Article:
In this post I give an example on how to use my first R package, called ‘vec2dtransf‘, for applying similarity and affine transformations on vector data.
Similarity and affine transformations are useful when integrating spatial data from several sources. It is often the case that vectors from one dataset (let’s call it ‘A’) don’t coincide with a base dataset (‘B’), which could be raster or vector. In such a scenario one would like to reposition the dataset A taking the other dataset (‘B’) as reference.
There are a number of cases when this situation occurs, including but not limited to:
- The dataset A lacks of projection data and there is no hint about it.
- The dataset A was already projected but simply doesn’t fit well with B (think about data in local datums when migrated to WGS84.)
- The dataset A has an arbitrary/false coordinate reference system and it’s going to be integrated with national data, e.g. archaeological or engineering projects.
- The dataset A was digitized from a distorted image like a scanned old map.
- The dataset A was digitized from a wrongly georeferenced satellite image (it recently happened in OpenStreetMap.)
The package ‘vec2dtransf’
The R package ‘vec2dtransf’ provides classes for defining and applying both affine and similarity transformations on vector data, namely on ‘sp’ objects (objects created by the R package called ‘sp‘.) Transformations can be defined from control points or directly from transformation parameters. If redundant control points are provided Least Squares is applied allowing to obtain residuals and RMSE (Root Mean Square Error.)
Similarity transformations can rotate, shift and scale geometries, whereas affine transformations can rotate, shift, scale (even applying different factors on each axis) and skew geometries. At least two (2) control points are required for similarity and three (3) for affine transformations. See (Knippers, 2009) for an introduction to the formulae of each transformation.
As an example, we could take these two datasets: La Guajira department (dataset A, source: SIGOT) and the Colombian boundary (dataset B). The datasets are included in this post just for demonstration purposes. The datasets share the spatial reference system specified by the EPSG code 3116.
Let’s import them into R through the rgdal package (first extract the data and adjust their path when required):
This is how they look like (dataset A: red line, dataset B: green polygon with black border):
We can also have a closer look:
It can be noticed that both datasets simply don’t fit, regardless of sharing the same spatial reference system. In this example, we will make La Guajira department fit with the Colombian border.
For repositioning the dataset A taking the dataset B as a basis, we select points that are present in both datasets and arrange these points’ coordinates this way:
X SOURCE Y SOURCE X TARGET Y TARGET
Source coordinates correspond to the dataset A, i.e, the dataset to be transformed, whereas target coordinates correspond to the base dataset (‘B’).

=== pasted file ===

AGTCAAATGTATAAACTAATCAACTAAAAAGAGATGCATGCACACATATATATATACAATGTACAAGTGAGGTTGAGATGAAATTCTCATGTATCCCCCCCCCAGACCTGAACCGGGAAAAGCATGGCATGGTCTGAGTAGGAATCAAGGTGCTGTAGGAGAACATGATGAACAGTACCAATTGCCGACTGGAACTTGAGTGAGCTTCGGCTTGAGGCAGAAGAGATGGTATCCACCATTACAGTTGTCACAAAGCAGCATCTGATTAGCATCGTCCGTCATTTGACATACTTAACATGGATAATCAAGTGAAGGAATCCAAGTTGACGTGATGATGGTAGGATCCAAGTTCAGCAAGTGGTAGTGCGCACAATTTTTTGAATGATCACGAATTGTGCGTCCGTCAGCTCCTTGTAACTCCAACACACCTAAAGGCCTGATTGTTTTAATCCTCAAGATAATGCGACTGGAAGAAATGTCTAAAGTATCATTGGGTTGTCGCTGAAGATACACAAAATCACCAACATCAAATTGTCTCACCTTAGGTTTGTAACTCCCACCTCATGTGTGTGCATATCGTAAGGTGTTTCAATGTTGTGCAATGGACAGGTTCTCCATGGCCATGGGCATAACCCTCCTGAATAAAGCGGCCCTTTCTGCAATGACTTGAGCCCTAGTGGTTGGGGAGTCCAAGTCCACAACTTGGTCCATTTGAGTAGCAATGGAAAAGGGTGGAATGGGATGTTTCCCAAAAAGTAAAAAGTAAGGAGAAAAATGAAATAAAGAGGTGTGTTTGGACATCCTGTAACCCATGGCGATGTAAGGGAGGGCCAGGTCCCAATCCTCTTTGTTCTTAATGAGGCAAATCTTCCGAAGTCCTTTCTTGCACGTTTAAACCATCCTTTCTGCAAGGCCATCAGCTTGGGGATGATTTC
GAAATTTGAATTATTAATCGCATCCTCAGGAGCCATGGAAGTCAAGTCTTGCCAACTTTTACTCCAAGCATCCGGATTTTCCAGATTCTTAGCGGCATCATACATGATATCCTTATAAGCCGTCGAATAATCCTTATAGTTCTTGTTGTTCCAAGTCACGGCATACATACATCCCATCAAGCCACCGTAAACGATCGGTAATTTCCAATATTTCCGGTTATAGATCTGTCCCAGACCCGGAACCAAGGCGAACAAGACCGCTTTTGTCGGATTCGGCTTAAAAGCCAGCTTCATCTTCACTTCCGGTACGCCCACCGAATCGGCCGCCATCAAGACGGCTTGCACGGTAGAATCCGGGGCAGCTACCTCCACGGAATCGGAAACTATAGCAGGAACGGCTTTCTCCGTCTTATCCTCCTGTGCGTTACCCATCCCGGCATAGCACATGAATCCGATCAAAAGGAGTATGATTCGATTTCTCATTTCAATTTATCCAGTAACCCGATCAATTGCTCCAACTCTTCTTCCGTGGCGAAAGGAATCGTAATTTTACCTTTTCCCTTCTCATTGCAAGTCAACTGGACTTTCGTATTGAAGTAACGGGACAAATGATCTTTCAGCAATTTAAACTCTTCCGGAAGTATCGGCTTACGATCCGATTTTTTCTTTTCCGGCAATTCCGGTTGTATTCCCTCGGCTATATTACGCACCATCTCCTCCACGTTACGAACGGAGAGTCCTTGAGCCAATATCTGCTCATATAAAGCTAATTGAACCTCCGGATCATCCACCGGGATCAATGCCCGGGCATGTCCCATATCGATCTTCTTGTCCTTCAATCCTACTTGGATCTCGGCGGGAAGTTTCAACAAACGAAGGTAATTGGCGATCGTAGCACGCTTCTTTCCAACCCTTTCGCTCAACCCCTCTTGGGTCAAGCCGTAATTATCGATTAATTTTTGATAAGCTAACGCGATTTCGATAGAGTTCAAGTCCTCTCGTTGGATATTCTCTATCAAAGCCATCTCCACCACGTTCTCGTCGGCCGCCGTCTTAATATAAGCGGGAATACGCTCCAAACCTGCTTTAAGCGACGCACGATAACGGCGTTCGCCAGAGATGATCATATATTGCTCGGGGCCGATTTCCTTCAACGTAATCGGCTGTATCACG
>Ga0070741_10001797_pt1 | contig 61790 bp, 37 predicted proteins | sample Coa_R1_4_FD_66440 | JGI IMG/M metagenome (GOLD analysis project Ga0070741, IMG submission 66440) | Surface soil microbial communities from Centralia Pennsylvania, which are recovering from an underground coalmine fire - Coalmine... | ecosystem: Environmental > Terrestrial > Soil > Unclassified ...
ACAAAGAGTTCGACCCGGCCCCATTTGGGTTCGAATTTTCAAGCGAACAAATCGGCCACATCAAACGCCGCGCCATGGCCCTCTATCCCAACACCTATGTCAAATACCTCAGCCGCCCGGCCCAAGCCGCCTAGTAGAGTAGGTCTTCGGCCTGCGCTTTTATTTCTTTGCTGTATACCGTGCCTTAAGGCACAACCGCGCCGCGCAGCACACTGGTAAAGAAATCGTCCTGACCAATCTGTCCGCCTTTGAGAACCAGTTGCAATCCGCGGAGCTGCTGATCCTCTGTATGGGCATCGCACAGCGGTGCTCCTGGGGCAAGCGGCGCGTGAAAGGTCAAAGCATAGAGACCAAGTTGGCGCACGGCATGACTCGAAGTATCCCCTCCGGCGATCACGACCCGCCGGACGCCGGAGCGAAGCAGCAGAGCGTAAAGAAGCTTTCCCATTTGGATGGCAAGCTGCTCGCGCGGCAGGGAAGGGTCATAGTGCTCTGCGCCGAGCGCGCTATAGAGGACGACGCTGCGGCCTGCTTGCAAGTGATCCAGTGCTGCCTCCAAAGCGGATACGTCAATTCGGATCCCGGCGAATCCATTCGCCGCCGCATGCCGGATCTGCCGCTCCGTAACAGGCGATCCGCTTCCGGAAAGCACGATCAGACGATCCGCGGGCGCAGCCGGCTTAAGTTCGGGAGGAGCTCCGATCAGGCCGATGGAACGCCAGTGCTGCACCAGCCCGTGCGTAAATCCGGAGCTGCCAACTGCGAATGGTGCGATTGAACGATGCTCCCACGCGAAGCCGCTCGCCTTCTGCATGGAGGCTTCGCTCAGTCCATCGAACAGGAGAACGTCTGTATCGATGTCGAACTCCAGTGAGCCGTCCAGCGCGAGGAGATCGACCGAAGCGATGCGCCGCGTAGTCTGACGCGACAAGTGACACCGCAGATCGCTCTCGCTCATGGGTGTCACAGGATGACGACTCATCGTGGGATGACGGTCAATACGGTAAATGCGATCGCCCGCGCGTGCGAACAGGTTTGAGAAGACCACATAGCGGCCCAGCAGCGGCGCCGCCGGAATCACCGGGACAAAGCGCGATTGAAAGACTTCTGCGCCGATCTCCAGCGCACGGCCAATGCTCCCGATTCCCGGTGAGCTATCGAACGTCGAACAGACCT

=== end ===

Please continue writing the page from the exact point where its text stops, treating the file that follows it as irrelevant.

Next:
According to (Iliffe, pp.135-137), control points must be well spread over the region to be repositioned. For this example, I have selected 16 control points that are included in the ‘vec2dtransf’ package as sample data, so we can access them by typing:
These control points are well spread over the region to be transformed:
First, we define the affine transformation object from control points (note that we only pass the columns containing coordinates):
Now, we calculate the transformation parameters
We can see the calculated parameters in this way:
And since we provided more control points than required for an affine transformation, we can access the residuals and the RMSE (in meters), which result from the Least Squares.
In a nutshell, residuals are the difference between transformed source coordinates and target coordinates of control points, whereas the RMSE measures the general deviation of transformed source coordinates with respect to target coordinates of control points. More information on residuals and RMSE can be found in (Iliffe, 2008).
To see the overall effect of the transformation, we could also plot the result of the transformation on a grid, based on (UC Davis Soil Resource Laboratory, 2007):
And perhaps also add the dataset A:
Finally, we apply the affine transformation on the dataset A:
This is how the datasets look like now (transformed dataset in blue color):
And with the detailed view:
Certainly better, isn’t it? Let’s compare it with the original (wrong) dataset:
By using the package rgdal we can export the result as, e.g a Shapefile, in this case to a temporal directory:
- Iliffe, J. and Lott, R. Datums and map projections: For remote sensing, GIS and surveying. Section 4.5. pp.109-117,135-137, 2008.
- UC Davis Soil Resource Laboratory. Case Study: Fixing Bad TIGER Line data with R and PostGIS. 2007. <URL: http://casoilresource.lawr.ucdavis.edu/drupal/node/433>
- Knippers, R. 2D Cartesian coordinate transformations. Section 5.4. 2009. <URL: http://kartoweb.itc.nl/geometrics/Coordinate%20transformations/coordtrans.html>